Religion and healthcare: why the NHS provokes holy arguments

The Hospice Comtesse, just north of the historic centre of Lille, opened in 1245, more than seven centuries before the formation of the NHS. It treated the sick for free, using income from its estates and donors, until 1796 when post-revolution reforms turned it into a hospice, a role it performed until 1939. As a tour of the buildings, now a museum, makes obvious, it was an explicitly Christian institution, with a chapel adjoining its huge dormitory ward and its healthcare provided by nuns.

The historic links between religion and healthcare are evident in language: today’s nurses, who are still called sisters and sometimes angels, are engaged in the work of saving the sick. But it seems that healthcare also now serves as a substitute for religion for many. It is the location of almost all births, which in most cases are no longer marked by a church service, and many deaths, which once might have been attended by a priest. It performs ‘miracles’ – cures which can be explained through science, but which would have appeared miraculous to the Hospice Comtesse’s mediaeval patients, and in many cases retain that aura today (think of the separations of conjoined twins).

It includes ritualistic activities such as the provision of medicines (which sometimes work even if they are only placebos) and is the recipient of charity, even if the manifestation has changed from an ex-voto painting (such as those shown above, on display at the Hospice Comtesse) to a marathon runner’s sponsorship, as a way to give thanks for a cure, or to remember one who was not.

It is sometimes said that shopping has replaced Christianity in national life, but it seems more accurate to agree with former Conservative chancellor Nigel Lawson that the NHS is the closest thing Britain has to a national religion. It has credos, initially expressed within William Beveridge’s aim of fighting the five evils of Want, Disease, Ignorance, Squalor and Idleness in his wartime report that recommended the NHS and the rest of the welfare state. Despite the fact that (with an echo of the King James Bible’s modern renderings) it is now less elegantly expressed as “healthcare free at the point of delivery”, it is still a powerful and simple belief: if I am sick, I shall be cared for.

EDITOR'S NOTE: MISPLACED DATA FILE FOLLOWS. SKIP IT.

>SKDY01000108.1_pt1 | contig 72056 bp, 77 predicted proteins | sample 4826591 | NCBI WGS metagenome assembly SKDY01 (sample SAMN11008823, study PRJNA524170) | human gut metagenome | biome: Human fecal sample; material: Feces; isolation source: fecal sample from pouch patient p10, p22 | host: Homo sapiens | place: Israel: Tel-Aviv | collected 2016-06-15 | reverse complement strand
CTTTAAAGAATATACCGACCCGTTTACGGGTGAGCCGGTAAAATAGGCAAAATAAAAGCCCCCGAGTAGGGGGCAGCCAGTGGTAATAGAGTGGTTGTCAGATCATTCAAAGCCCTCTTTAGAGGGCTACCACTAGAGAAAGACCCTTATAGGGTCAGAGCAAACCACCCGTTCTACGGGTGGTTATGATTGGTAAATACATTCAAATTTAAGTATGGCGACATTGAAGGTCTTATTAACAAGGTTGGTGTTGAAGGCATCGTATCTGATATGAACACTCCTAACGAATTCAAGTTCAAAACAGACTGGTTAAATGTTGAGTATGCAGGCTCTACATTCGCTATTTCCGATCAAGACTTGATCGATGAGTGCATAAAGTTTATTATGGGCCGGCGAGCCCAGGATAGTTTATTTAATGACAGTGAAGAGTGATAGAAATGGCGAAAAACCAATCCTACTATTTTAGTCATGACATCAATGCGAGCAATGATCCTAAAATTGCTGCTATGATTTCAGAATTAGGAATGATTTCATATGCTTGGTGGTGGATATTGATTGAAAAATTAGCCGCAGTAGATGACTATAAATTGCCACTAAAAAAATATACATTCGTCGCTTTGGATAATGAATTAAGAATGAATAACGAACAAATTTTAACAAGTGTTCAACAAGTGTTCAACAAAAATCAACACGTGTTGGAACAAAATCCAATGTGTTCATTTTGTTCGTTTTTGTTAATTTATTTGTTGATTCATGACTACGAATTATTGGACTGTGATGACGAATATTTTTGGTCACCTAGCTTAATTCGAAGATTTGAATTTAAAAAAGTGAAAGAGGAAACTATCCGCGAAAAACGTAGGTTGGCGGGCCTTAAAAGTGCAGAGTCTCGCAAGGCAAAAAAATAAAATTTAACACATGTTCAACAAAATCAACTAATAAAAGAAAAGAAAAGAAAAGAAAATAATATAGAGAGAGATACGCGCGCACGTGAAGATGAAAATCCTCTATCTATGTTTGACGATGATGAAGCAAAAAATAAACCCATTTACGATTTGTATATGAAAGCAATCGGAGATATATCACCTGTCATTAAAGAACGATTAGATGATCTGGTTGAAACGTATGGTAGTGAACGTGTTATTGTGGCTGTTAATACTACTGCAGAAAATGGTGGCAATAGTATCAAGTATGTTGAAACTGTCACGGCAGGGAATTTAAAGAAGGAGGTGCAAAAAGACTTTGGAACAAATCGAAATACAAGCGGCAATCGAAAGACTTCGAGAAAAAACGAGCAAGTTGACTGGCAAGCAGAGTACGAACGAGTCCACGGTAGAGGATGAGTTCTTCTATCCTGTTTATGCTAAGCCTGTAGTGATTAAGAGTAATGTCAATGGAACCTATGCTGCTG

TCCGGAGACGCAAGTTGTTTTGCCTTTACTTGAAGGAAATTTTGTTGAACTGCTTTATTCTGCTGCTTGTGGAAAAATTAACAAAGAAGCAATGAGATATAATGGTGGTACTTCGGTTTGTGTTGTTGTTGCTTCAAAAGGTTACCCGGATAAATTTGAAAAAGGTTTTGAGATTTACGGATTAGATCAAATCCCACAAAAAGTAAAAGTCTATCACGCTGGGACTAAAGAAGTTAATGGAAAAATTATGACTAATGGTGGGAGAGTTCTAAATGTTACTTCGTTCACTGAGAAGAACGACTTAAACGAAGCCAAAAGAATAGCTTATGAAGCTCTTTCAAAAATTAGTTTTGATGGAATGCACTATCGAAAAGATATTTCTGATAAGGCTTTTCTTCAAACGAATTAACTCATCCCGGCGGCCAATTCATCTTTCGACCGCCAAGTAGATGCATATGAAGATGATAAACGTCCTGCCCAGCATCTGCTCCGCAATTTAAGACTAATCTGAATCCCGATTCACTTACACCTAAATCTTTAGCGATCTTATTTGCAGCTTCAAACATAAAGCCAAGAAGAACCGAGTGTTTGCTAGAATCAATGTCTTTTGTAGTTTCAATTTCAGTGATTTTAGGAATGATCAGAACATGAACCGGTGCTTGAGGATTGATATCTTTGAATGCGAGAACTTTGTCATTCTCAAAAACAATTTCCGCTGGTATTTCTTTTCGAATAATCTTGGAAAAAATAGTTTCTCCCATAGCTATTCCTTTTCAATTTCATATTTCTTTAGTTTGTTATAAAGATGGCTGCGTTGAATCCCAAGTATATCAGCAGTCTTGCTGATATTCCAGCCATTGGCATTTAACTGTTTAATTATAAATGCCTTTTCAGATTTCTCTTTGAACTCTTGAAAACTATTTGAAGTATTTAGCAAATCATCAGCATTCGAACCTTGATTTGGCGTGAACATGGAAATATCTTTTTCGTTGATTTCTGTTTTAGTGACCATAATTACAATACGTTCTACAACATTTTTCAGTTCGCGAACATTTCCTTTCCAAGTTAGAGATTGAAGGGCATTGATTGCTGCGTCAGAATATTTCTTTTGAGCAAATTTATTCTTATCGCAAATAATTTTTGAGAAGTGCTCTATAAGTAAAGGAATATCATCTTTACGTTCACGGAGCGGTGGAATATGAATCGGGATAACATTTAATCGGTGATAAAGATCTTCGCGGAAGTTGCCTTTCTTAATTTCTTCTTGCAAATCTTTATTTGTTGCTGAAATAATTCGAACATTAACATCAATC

Perhaps this helps explain the fury triggered by any changes to the NHS: they are a kind of blasphemy. Politicians of all parties carry out reforms of public services. These are often opposed by those working in those services, but rarely does this opposition spread to any great extent to the general public. Britain’s rail system has many friends and critics beyond its own workforce and a few of its stations are sometimes thought of as secular cathedrals, but despite the fundamental and often botched reforms the rail industry has suffered over the last two decades, transport secretaries do not tend to suffer quite as much as health secretaries do.

Healthcare is a difficult policy area, with fast-rising costs and expectations leading to a need for reforms. But while the NHS is treated by many as a kind of religion, that will be particularly tricky. All kinds of departments have ministers, but the health ones of all parties get more than their fair share of accusations of heresy.

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One Response to Religion and healthcare: why the NHS provokes holy arguments

  1. Toby says:

    Superb read….perhaps Jesus and the disciples were ‘merely’ advanced practitioners of care. But to your wider point re the NHS and religion…if things are to save the demands of today then they need to adapt if they are going to survive tomorrow. This is the same as religion. For years there have been wars, riots and attacks all in the name of religion and I suspect they will continue but what we have witnessed as a result is religion and its ability to adapt. It is this constant evolution of religion that guarantees its survival. The same parallel can be drawn with the NHS. If that is to survive tomorrow, then it needs to evolve to the demands of today- an ageing population, a larger population and competition from alternative care providers. Whilst I might question many things that our government has done, or plans to do, I am entirely in support of the overwhelming aims of what they want to do with the NHS. It needs to survive, absolutely it does, but not in its current guise of far too many episodes of incompetence, negligence and inefficiencies – which I have recently been ‘privvy’ to and I honestly do not like saying that about something that I am a strong supporter of. There are of course far greater numbers of successes than failures, but as contributors to our welfare system via taxes paid any instant of poor care is unacceptable to any person is totally unacceptable and measures need to be put in place to prevent them from happening again. If that means making the system more efficient and competitive, then I am all for it. Amen.

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